Neither Dawson nor Pacey can believe their eyes when Jack unveils his latest contribution to Creek Times: a miniature replica of the fictional town of Creekside. Before Pacey leaves to take care of homework, he reminds Jack of their poetry assignment for Mr. Peterson's class. Turning to the resident scribe for help, Jack asks Dawson for a few pointers on writing a poem. Dawson advises him to listen to himself and write from the heart.
The next morning, Ty tries to talk Jen into giving him a second chance. She believes their religious differences will eventually present a major obstacle. Ty, however, insists that there's more to him than bible parties. Inside the hallways of Capeside High, Pacey shares with Andie the good news of the latest progress report he just received from his guidance counselor, Mr. Milo. Later, Mr. Peterson criticizes Pacey's penmanship and gives him two choices of action, both of which will result in a low grade. When Jack offers a few words to cheer up Pacey, Mr. Peterson hears this exchange and instructs Jack to read his poetry assignment out loud for the entire class to hear. Jack resists until Mr. Peterson makes it clear that there is no alternative. Reluctantly, Jack begins to read his poem, titled "Today". As the class listens, Jack speaks of an inner fear and a male figure. Before he can finish the poem, Jack breaks into tears and leaves the room. Not long afterwards, Dawson and Joey overhear a group of guys talking about what happened in the classroom and how Jack must be gay.
After school at the Ice House, Dawson and Joey discuss the spreading rumor of Jack's apparent homosexuality. Joey dismisses the idea without a second thought. Dawson, on the other hand, advises her to ask Jack about it directly. Offended by Dawson's insinuations regarding Jack, Joey abruptly ends their conversation. Over at the McPhee residence, Jack leaves for work without hearing a word from his sister. Andie tells Pacey that she would be disappointed if the rumors concerning Jack turn out to be true, because she believes their family has enough problems already. Pacey is disappointed himself with Andie's honesty. Back at the Ice House, Joey confronts Jack and asks him to explain the poem. Jack insists that there are no homosexual undertones in the poem and that he himself is not gay. Meanwhile, Ty persuades Jen into accepting his offer for another date. She sets the pick-up time for ten o'clock that night. Ty takes Jen to a blues club and shows her a whole new side to himself. They drink martinis and dance -- no bibles included.
Jack's poem has been posted all over the walls of Capeside High by the next morning, and Pacey and Andie immediately begin to tear down as many as they can find. In class, Mr. Peterson orders Jack to finish his poem, picking up from where he left off the previous day. Trying to save Jack from any further humiliation, Pacey stands up and begins to read the poem himself. Mr. Peterson stops Pacey and writes him a pass to report to the Principal's office. After Pacey angers him further, Mr. Peterson informs Pacey that will receive an "F" for the quarter. Their argument ends, for the moment, with Pacey spitting in Mr. Peterson's face. At Principal Markey's office, Pacey refuses to apologize to Mr. Peterson. Principal Markey warns Pacey that he'll get a one-week suspension if he can't apologize to Mr. Peterson by the next day. Pacey finds Jack sitting outside of the office. Jack has been called to meet with Mr. Milo. Expecting gratitude, Pacey instead learns that Jack wanted him to stay out of the matter. Outside, Ty discusses the previous night with Jen. When asked about his apparent hypocrisy, Ty explains that his religion expects him to be imperfect, so his form of lifestyle motivates Ty to go to church each week. Back inside, Andie and Dawson argue Pacey's choice to accept the suspension instead of apologizing to Mr. Peterson. Pacey insists that he knows Mr. Peterson's conduct was wrong. Before Andie can respond, they pass by Jack's locker and stopped in their tracks by what they see. Shortly, Jack and Joey arrive to see a crowd gathered around the locker. Spray-painted on Jack's locker is the word "fag". Instead of leaving the scene, Jack walks up to his locker and opens it as if nothing were out of the ordinary. Joey walks up to the locker and deeply kisses Jack while the confused students of Capeside High look on. Later, Andie finally breaks her silence with Jack and does her best to comfort him. She tells Jack how impressed she was when she read his poem, and that she can understand the fear that he must be experiencing. In Dawson's bedroom, Joey admits that the rumors may not entirely be out of the question. Dawson advises her to ask Jack if he's gay, because their relationship won't last if they're not honest with each other.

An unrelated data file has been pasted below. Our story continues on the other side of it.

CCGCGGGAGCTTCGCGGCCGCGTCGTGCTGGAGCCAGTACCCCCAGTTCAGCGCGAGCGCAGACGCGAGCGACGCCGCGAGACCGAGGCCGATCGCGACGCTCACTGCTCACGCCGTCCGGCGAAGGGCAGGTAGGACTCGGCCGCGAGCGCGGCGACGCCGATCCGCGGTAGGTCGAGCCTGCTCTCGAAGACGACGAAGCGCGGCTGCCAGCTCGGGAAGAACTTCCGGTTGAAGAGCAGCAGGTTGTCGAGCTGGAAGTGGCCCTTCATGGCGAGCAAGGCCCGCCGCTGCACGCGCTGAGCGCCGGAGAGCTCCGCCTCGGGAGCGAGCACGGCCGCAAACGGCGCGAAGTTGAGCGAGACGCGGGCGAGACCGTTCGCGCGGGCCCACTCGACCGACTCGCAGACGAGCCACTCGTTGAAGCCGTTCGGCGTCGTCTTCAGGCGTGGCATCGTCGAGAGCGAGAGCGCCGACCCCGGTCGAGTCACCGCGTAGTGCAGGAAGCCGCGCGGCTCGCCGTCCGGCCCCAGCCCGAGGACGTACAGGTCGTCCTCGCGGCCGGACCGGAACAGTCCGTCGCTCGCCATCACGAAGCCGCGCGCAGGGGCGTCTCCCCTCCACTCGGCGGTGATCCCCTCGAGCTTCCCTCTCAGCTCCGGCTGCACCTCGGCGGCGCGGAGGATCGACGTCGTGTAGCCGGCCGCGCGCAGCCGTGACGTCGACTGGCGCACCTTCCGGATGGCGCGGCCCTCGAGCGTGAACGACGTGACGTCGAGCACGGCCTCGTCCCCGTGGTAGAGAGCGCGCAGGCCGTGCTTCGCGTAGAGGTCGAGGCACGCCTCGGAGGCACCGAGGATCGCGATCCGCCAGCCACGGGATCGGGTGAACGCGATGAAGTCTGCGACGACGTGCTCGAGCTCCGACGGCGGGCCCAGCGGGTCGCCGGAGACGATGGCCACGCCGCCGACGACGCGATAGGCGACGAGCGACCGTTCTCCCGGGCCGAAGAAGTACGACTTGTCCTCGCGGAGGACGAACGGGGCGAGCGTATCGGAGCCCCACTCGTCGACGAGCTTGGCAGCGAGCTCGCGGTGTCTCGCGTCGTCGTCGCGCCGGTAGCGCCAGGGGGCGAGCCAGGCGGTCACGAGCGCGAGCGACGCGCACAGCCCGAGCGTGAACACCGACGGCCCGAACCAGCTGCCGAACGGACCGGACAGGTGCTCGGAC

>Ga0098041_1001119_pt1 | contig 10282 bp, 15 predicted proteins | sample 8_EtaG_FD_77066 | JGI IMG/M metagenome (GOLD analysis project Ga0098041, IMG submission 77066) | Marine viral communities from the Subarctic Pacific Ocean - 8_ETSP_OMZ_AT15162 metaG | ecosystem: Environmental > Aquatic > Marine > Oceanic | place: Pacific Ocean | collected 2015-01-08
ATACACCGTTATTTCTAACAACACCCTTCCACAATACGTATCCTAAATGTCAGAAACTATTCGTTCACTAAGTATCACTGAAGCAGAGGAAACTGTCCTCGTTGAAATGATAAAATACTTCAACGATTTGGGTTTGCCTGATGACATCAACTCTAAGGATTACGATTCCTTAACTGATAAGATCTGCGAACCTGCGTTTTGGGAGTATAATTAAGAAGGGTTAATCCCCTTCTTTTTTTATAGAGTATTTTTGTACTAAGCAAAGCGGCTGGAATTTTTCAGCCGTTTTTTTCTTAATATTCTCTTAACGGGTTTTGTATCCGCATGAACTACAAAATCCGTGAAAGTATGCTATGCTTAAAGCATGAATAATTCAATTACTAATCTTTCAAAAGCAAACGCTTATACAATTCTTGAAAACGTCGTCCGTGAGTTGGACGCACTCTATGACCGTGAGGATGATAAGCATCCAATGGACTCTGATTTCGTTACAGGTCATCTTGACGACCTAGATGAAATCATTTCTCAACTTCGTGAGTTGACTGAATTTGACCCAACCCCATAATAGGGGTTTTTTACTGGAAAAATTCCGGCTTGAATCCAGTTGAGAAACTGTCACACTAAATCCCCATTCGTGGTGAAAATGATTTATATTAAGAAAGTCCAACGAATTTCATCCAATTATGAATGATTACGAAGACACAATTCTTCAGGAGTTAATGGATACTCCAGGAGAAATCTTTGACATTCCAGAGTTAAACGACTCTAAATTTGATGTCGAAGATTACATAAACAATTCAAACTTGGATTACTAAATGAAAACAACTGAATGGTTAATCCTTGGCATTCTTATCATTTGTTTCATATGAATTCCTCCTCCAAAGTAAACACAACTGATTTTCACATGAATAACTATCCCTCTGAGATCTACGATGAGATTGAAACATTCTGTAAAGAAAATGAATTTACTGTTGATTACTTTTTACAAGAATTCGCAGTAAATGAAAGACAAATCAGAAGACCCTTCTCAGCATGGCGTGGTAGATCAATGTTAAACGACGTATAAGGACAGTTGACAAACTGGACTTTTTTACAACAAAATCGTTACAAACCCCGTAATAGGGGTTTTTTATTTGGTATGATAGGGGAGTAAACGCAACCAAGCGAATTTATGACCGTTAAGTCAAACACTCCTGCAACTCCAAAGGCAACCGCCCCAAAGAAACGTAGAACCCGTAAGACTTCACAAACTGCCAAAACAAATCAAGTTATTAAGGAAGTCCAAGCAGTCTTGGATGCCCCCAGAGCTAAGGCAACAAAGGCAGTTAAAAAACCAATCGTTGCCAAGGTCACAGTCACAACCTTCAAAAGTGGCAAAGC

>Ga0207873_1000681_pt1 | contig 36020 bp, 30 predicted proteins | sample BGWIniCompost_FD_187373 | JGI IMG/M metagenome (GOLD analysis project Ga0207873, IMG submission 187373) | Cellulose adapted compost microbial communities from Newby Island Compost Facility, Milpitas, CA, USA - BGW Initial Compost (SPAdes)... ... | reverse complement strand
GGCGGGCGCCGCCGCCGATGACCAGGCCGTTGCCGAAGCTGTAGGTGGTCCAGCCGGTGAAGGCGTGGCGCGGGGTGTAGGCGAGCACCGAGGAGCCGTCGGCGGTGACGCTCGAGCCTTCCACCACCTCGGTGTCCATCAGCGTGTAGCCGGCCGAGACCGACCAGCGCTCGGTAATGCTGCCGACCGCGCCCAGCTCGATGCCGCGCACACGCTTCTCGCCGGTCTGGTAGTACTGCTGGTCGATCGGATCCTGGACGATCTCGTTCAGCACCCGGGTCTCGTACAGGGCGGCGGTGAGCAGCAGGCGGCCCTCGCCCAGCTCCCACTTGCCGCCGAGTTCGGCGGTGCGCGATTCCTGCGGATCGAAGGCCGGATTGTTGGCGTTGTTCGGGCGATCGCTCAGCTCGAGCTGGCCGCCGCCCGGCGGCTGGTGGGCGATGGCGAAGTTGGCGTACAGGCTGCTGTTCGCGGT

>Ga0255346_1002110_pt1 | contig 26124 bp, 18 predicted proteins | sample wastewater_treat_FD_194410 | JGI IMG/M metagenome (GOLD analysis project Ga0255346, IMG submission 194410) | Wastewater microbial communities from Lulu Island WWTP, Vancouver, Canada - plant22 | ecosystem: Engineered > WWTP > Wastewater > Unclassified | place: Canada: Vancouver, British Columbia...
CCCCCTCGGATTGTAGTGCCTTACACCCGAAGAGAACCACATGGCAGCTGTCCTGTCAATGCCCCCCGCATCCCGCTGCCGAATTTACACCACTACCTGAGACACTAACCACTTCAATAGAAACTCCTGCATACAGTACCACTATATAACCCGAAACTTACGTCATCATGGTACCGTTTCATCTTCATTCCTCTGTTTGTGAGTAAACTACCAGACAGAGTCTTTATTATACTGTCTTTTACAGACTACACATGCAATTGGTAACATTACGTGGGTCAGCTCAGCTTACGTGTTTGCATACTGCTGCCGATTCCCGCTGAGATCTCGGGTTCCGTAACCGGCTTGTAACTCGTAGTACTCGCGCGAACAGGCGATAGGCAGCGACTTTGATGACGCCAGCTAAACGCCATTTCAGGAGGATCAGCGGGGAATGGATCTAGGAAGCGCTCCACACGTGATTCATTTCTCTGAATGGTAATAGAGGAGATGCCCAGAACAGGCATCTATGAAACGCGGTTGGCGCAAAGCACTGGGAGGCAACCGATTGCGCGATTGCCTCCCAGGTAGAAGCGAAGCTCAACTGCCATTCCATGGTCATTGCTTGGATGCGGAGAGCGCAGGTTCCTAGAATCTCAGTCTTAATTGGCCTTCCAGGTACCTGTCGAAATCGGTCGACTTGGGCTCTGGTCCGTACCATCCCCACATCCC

The next day, Pacey reports to the Principal's office and admits his shame over the spitting incident. However, Pacey refuses to apologize to Mr. Peterson, declaring that he will never respect the man after what he did. Later that night, Andie finds Pacey sitting alone at the docks. He tells her that he's been suspended for one week. Pacey then expresses his disappointment in Andie for not supporting him throughout his ordeal. Andie is equally upset with Pacey's reaction to her difference in opinion. Pacey explains to Andie that he feels responsible for instigating the whole mess. He leaves Andie on the dock, refusing her offer to walk him home. Meanwhile, Joey finds Jack cleaning up at the Ice House and asks him if he's gay. Jack assures her that he's not gay. As they hug, Jack tries to say something else to Joey... but the words never escape his mouth.
Written by Greg Berlanti
Directed by Sammy Smolen
Originally Aired Wednesday, February 10, 1999 8pm/7pm C
The WB Television Network
Synopsis Written By Alan Hufana